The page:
New Report on Judicial Reform by Justice in Mexico

justice in mexico logoBy David A. Shirk and Octavio Rodriguez Ferreira, Justice in Mexico

October 8, 2015

On October 8, 2015, Justice in Mexico launched a new report that provides a deep analysis of the current process of judicial reform in Mexico. The Criminal Procedure Reform in Mexico 2008-2016, by authors Octavio Rodríguez Ferreira and David A. Shirk, analyzes the process of implementing judicial reform in Mexico as well as the impacts of the reform on the federal and state level, as well as some of the past, present and future challenges to implementation efforts. Overall, the authors find that despite obstacles to the reform’s implementation, significant progress has been made and will continue in the years to come.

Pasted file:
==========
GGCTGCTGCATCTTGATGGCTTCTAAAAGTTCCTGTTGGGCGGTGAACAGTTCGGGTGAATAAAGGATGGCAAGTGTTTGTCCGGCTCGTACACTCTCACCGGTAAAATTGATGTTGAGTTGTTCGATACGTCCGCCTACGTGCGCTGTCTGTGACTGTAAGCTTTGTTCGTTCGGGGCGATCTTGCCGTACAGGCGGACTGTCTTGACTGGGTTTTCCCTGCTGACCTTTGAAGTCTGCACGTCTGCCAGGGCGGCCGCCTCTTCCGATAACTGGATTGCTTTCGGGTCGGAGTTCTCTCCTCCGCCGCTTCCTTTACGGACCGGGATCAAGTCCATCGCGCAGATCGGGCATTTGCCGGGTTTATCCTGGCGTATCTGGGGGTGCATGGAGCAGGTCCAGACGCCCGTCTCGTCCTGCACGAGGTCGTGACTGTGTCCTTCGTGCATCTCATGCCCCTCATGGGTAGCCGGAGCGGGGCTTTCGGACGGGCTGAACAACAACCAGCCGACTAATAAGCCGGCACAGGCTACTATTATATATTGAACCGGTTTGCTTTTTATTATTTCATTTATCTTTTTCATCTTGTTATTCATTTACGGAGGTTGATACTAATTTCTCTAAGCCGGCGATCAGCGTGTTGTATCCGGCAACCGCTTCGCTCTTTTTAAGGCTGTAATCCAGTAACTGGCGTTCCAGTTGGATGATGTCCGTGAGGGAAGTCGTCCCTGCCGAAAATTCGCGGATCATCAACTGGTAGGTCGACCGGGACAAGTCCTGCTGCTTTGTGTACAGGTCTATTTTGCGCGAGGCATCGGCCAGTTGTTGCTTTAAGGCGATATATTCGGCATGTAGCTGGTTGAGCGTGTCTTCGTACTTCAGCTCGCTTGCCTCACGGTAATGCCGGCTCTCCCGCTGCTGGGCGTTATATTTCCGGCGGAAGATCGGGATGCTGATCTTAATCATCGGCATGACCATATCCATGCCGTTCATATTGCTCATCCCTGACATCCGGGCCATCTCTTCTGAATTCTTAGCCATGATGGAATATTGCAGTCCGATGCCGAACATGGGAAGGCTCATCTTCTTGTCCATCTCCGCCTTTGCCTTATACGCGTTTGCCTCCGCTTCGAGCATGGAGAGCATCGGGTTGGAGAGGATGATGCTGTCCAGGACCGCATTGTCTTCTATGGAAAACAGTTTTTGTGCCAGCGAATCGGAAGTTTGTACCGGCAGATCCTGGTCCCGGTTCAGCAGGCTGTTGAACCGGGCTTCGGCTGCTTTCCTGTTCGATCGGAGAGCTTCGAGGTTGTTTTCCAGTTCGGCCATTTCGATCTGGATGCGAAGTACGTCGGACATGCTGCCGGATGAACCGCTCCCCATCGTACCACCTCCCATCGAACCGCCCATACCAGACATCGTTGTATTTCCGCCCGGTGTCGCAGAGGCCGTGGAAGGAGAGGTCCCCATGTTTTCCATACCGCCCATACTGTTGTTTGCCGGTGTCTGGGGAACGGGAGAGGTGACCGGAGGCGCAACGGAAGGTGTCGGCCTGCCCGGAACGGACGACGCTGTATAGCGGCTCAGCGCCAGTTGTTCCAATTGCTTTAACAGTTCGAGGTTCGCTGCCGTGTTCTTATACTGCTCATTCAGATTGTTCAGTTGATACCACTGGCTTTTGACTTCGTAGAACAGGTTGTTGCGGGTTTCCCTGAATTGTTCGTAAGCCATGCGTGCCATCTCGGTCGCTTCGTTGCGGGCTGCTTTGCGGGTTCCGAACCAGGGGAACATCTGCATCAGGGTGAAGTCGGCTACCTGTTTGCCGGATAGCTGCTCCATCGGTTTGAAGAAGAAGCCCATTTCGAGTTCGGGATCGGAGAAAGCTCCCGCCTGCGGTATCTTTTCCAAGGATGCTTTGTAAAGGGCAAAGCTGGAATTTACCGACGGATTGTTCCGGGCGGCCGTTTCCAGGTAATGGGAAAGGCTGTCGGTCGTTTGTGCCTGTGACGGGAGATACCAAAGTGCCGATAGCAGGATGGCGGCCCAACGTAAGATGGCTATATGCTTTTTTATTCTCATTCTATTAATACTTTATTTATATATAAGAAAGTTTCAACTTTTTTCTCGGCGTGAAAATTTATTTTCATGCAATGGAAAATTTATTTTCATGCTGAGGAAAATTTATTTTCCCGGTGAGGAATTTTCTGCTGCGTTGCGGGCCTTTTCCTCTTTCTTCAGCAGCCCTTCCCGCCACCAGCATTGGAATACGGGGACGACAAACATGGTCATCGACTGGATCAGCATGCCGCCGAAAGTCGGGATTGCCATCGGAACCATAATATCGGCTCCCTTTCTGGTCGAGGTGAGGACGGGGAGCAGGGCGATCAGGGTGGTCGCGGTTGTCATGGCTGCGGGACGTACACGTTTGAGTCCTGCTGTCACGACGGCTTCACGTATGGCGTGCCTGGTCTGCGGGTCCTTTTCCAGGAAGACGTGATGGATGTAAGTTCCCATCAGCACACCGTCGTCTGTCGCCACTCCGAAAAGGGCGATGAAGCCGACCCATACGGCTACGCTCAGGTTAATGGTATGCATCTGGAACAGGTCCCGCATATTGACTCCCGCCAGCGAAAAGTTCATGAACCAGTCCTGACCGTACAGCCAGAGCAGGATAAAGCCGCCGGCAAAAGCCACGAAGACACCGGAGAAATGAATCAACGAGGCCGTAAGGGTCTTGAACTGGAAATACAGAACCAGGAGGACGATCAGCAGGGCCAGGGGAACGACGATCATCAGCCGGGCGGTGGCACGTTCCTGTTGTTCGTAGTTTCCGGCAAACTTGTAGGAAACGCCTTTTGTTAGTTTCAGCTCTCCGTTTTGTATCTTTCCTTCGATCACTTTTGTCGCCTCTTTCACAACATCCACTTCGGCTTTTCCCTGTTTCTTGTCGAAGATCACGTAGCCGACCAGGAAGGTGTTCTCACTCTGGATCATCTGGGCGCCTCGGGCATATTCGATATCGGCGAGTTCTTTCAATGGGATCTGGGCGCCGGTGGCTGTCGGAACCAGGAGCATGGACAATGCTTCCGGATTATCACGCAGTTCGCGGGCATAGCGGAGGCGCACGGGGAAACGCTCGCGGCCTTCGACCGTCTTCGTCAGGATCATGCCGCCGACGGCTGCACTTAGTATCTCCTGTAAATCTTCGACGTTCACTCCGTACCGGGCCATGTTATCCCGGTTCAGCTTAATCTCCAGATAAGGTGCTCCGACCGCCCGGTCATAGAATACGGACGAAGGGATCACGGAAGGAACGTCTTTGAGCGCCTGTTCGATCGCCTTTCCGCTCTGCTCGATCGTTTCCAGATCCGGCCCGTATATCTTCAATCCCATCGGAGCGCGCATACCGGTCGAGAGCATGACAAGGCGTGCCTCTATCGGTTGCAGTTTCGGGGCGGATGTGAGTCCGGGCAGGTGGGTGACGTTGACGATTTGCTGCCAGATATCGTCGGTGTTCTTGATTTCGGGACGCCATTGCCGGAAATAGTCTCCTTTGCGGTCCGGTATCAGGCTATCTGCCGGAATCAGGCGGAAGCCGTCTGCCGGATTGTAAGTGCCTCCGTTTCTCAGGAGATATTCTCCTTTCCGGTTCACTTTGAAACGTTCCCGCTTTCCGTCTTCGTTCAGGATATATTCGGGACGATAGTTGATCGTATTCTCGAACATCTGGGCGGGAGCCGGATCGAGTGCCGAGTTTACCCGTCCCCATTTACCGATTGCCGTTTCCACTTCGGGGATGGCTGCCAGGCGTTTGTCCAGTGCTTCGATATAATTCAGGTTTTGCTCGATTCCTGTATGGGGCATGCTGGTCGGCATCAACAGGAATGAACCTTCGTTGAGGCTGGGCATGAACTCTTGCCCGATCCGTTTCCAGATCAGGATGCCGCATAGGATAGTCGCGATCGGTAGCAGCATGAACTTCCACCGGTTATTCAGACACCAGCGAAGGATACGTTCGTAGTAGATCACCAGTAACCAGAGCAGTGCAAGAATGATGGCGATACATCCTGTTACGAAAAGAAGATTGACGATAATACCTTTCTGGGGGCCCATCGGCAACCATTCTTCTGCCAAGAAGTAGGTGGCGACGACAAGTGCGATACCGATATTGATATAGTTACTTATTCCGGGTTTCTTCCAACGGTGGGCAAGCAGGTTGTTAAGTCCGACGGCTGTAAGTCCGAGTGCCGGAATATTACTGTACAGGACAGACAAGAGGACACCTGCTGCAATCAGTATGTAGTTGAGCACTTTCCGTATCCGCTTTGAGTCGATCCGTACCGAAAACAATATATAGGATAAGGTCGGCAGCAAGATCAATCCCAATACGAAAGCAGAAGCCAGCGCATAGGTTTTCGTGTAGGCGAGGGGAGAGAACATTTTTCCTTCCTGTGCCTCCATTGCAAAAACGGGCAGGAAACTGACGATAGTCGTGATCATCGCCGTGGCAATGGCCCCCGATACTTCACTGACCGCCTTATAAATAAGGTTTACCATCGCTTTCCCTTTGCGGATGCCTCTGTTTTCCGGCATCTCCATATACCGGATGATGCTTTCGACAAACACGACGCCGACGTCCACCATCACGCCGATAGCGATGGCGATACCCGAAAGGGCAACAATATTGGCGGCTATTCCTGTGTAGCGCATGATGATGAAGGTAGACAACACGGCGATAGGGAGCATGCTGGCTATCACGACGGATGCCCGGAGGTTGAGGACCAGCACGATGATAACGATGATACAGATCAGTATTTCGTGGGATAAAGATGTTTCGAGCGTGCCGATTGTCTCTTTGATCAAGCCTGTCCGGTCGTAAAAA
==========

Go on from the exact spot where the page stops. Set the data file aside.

In 2008 the Mexican Congress approved an eight-year process to improve the criminal justice system, in a reform known as the New Criminal Justice System (Nuevo Sistema de Justicia Penal, NSJP). The NSJP will replace the traditional mixed inquisitorial justice system with a more efficient adversarial model. The new system will be operational throughout the country by June 18, 2016.

Read the report…

Upcoming Event! Advancing Justice Sector Reform in Mexico

justice - gavel and bookWHEN: Friday, June 26, 9:30-11:00am

WHERE: 5th Floor Conference Room, Woodrow Wilson Center, Washington, DC

Click here to RSVP.